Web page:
• Rabbi Richard Hirsh introduces readers to the way the mezuzah serves as a ritual marker of liminal space. It is “a ritual capsule containing parchment inscribed with scriptural passages. Often thought of as a symbol of a Jewish home, the mezuzah originated in the more dramatic traditions of protective amulets that secure vulnerable thresholds.” He goes on to discuss the threshold as a place of uncertainty — a place neither on the inside nor the outside of a doorway. He writes, “What seems clear on either side becomes imprecise at the point where such distinctions become blurred. Consequently, liminal space is often associated with anxiety and even danger.” How are threshold experiences marked by Jewish ritual? A mezuzah on the doorpost of one’s home often becomes an “unseen” marker, ignored rather than kissed as one enters or leaves one’s home. How could this threshold experience be reinvigorated? How could we re-establish our thresholds as places that invite our attention and our renewed consideration?
  • Ari Y. Kelman writes about blues singer Robert Johnson, whose 1936 song, “Cross Road Blues,” describes the liminal moment when he sold his soul to the devil. Kelman explores the ways in which music can cross thresholds. “Music migrates quickly and crosses cultural, political, and national boundaries with remarkable speed, penetrating unintended places and allowing new tricksters to find their voices in between the expected styles. Pretty much all of global pop music has its roots in some other kind of music from some other place.” He notes that part of the allure of this musical crossroads is its inherent “danger and promise” — the certainty that when “you reach a crossroads, you have no choice but to make a choice.” How do you perceive the dangers of crossroads, and how do you suggest approaching these threshold experiences? Where does Jewish music mix with other genres, and what is the outcome? How are Jewish rituals, traditions, and customs influenced by mixing with host cultures? How do you understand the act of welcoming interfaith families as a threshold experience?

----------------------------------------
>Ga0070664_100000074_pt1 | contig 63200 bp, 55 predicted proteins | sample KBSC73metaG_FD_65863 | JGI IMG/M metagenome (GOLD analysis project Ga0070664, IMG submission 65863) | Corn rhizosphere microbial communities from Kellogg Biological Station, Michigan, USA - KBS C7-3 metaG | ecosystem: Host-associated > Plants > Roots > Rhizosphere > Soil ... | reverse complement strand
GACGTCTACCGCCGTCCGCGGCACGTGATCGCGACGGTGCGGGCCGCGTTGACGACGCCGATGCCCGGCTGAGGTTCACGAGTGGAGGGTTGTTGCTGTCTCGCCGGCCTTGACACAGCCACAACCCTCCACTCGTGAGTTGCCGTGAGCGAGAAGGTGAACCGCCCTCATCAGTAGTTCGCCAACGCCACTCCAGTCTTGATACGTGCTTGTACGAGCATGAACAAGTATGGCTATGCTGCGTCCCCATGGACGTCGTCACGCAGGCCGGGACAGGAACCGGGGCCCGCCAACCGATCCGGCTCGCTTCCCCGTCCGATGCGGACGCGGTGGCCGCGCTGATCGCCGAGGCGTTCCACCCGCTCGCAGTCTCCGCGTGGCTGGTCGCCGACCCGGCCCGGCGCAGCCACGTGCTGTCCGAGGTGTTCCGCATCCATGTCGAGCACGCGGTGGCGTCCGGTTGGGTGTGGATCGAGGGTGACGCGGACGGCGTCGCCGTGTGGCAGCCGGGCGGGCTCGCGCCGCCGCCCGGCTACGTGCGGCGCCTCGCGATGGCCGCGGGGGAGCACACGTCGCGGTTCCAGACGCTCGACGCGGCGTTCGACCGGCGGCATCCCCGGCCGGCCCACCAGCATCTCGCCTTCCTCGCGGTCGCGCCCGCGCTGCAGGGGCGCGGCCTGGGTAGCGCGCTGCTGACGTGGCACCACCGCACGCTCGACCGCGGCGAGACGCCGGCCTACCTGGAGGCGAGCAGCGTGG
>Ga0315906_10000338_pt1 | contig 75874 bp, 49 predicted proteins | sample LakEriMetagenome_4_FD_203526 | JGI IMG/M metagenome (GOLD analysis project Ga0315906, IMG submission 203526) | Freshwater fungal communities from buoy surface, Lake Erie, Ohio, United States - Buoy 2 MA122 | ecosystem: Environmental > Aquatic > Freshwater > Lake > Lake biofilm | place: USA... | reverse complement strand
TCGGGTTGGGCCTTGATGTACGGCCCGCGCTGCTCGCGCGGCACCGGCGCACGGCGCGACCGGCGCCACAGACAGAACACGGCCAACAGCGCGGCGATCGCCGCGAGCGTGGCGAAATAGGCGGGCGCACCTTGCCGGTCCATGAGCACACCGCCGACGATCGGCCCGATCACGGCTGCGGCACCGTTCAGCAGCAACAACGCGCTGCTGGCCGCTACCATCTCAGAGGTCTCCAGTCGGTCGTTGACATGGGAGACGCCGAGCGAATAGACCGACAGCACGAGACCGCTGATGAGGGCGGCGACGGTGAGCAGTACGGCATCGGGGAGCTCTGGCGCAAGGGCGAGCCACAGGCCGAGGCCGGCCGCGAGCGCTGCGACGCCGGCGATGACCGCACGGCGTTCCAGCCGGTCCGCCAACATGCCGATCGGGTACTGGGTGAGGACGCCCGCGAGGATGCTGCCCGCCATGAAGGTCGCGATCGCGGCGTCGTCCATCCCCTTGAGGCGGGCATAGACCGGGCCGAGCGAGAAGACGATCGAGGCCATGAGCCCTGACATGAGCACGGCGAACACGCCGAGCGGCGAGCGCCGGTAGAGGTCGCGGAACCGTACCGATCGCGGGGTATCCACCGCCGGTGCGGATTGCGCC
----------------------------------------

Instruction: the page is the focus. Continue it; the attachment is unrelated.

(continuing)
• Iddo Tavory explores the complicated relationship between ritual and liminal space and time. He writes, “Ritual moves us from one role to another, but it needs to take us through a liminal stage. This moment of in-betweenness is more than an afterthought. It is crucial to the possibility of transformation taking root.” He offers the example of army recruits being stripped of their identity “through the experiences of boot camp, a series of rituals that erase many of the markers that provided them with a sense of identity in their civilian life.” He writes about the importance of being emptied “so that we can become a vessel for a new identity.” And then he points to the ultimate Jewish experience of liminality: “For Jews, wandering in the desert was a time of in-betweenness. No longer slaves, but not yet a sovereign people, the Jewish people traveled through the desert, a symbolic nothingness. It is only when we are emptied out, when the generation that clung to its identity has passed, that we are ready to move forward. Jewish thought not only acknowledges this liminality, but also fills it with meaning.” What happens to society as we move from stability to uncertainty and back again to stability? What kind of an impact does ambiguity or a sense of disorientation have on society? Especially at this moment (and in this particular political climate), what is the relationship between the chaos of the political scene and the liminality of a threshold? How does the destabilization of our government affect us? Does President Donald Trump’s cozying up with white supremacists destabilize our country’s social norms and also bid us to start questioning our very foundations as a country? What threshold rituals are most evocative and powerful?